The SARB sponsors the Research Chair in Financial Stability Studies at the University of Cape Town to promote studies within a field that carries the supplementary mandate of the SARB. Funding supports Master’s and PhD students’ research on managing regulatory complexity, financial interconnectedness, computational models, and the regulation of blockchain technologies and cryptoassets.
The SARB’s art collection is generally regarded as one of the premier corporate collections in the country, with its outstanding strength being landscape art produced between 1900 and 1970. The collection contains a number of historically important works as well as works by contemporary artists.
The collection has its origins in artworks that were accumulated and intended for display in hotels attached to the railway stations in Cape Town and Pretoria. When the state abandoned these hotel plans, the 146 artworks were put up for sale at two much-anticipated auctions in 1954 and 1955.
In the ensuing years, the SARB’s collection has grown to over 700 artworks, which are displayed at the SARB's Head Office and its cash centres in Cape Town, Durban and Johannesburg.
Motswai, Thomas Trevor (Tommy) (b.1963) Happy Dance of Marriage 1990
Nhlengethwa, Sam (b. 1955) Working for You 1996 Mixed media collage on paper
In 1991 the SARB produced the first art book of the collection’s holdings. The second book of the collection appeared in 2007 and is available for download.
The Art of Central Banking, has its origins in a book written by Ralph G Hawtrey that was published in 1932. The title refers to an expression that central bankers all over the world remember and frequently use when considering monetary and other policy decisions in an uncertain economic environment.
In publishing a second book on its art collection, the SARB introduced a different meaning to the 'art of central banking'. The book provides a glimpse of the SARB’s extensive art collection, which was assembled over many years, and bears testimony to the SARB’s commitment to preserve and promote South Africa’s cultural and artistic heritage and invest in the future. Since the purchase of the first artworks in 1954, the collection has grown into one of the major corporate art collections in South Africa.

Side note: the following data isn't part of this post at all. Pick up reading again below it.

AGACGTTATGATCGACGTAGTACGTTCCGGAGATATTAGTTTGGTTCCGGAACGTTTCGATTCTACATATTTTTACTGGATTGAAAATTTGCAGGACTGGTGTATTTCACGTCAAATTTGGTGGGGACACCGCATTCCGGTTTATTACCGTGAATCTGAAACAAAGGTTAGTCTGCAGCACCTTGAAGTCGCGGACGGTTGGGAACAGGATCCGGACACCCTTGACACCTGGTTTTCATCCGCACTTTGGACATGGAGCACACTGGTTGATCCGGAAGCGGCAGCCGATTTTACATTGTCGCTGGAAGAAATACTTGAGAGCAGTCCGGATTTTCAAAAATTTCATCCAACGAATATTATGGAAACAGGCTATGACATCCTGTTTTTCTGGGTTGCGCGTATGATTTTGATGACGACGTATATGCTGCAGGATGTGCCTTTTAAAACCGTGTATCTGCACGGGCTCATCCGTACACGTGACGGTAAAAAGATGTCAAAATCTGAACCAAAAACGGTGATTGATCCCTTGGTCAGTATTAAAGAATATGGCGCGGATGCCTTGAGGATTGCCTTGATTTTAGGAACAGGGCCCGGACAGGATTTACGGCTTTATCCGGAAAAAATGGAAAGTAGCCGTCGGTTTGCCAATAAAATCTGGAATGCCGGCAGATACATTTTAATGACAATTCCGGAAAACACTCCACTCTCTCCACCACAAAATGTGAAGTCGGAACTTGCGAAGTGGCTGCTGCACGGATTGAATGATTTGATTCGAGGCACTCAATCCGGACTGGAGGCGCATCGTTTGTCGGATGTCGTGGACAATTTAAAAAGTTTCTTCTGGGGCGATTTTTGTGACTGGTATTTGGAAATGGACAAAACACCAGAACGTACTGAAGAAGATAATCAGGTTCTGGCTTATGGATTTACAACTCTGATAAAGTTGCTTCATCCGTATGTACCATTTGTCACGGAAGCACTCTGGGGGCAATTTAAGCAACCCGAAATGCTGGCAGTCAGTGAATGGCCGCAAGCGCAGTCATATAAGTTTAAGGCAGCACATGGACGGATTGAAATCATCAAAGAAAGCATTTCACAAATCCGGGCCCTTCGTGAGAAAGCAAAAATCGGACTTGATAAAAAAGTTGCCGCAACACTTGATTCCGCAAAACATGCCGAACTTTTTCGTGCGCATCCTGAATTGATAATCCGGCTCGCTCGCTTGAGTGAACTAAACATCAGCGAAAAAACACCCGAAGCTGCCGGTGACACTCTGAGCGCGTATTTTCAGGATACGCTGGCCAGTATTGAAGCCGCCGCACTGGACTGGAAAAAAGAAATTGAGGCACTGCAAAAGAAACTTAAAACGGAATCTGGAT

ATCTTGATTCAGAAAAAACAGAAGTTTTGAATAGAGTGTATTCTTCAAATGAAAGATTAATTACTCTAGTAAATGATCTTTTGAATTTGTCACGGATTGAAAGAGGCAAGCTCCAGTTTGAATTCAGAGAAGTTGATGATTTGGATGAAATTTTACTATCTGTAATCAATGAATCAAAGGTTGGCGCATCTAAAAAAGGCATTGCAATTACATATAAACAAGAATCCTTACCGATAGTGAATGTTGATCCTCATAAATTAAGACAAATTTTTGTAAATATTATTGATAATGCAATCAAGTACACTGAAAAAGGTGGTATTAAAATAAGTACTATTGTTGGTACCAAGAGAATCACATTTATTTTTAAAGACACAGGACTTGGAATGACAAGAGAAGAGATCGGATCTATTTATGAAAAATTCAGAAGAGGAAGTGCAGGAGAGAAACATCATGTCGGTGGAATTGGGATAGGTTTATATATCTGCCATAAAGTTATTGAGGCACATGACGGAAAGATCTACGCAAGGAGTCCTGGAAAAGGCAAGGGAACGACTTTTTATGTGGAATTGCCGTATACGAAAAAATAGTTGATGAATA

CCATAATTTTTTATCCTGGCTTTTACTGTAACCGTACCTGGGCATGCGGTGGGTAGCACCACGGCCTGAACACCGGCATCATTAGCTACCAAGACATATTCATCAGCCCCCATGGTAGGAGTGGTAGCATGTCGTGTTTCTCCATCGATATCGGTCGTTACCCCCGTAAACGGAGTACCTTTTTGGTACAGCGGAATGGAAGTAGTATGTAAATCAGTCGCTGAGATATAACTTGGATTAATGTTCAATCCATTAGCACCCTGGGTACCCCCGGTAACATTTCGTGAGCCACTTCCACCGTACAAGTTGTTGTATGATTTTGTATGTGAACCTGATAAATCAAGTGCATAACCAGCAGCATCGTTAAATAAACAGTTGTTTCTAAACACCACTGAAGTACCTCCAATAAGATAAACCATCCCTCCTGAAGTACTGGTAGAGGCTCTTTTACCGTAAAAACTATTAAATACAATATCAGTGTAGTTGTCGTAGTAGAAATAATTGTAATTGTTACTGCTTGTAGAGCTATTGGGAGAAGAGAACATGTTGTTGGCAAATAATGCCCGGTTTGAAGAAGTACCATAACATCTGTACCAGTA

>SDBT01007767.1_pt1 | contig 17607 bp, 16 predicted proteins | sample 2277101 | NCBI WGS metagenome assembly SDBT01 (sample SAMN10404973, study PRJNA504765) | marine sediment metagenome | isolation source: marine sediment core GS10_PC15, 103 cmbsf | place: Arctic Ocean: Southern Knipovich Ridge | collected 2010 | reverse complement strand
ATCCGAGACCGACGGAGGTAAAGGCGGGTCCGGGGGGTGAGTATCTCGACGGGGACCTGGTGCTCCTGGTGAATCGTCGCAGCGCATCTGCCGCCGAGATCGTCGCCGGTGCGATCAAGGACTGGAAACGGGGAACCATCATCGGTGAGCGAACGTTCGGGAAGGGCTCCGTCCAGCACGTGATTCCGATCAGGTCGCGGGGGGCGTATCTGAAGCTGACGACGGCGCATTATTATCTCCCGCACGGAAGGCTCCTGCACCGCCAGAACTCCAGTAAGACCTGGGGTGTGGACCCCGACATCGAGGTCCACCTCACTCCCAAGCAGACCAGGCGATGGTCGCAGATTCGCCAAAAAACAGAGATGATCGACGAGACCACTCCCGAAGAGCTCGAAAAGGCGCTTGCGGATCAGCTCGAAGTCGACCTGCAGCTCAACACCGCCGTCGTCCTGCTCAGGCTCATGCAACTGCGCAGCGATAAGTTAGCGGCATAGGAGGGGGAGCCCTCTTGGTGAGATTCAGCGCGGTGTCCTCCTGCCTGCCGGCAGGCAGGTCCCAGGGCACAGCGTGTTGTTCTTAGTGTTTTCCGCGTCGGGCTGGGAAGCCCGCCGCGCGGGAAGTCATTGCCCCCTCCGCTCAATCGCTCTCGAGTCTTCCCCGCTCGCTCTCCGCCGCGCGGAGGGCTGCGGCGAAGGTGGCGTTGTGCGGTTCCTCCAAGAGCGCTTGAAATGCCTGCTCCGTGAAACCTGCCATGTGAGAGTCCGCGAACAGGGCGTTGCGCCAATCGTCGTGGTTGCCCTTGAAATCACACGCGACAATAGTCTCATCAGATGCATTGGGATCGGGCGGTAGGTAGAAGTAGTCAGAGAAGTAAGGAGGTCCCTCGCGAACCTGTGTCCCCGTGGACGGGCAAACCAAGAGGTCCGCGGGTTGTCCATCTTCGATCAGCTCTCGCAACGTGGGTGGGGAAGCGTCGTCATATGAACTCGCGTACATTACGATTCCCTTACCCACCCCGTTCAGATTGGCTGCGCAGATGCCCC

The SARB’s collection comprises more than 600 artworks, ranging from paintings and sculptures to tapestries and works on paper, and it remains the SARB's policy to add to the collection each year. The artists represented in the collection read like a who’s who of established and emerging South African artists.
The collection is eclectic, representing the diversity of South African cultures and tastes. This made it a challenge to organise the works around a single theme to constitute a cohesive story for the purpose of this book.
Rather than being confined to a museum or single exhibition area, the collection is displayed in offices and other public areas in the SARB’s buildings around the country. This allows staff to enjoy the collection but makes it difficult for the SARB to entertain requests from interested parties to visit and view the collection.
|Front cover||Page 37 to 48||Page 98 to 108||Page 145 to 156
||Page 205 to 216|
|Foreword||Page 49 to 60||Page 109 to 120||Page 157 to 168||Page 217 to 227|
|Page 0 to 11||Page 61 to 72||Page 121 to 132||Page 169 to 180||Page 229 to 240|
|Page 13 to 24||Page 73 to 84||Page 133 to 134||Page 181 to 192||Page 241 to 255|
|Page 25 to 36||Page 85 to 96||Page 135 to 144||Page 193 to 204||Back cover|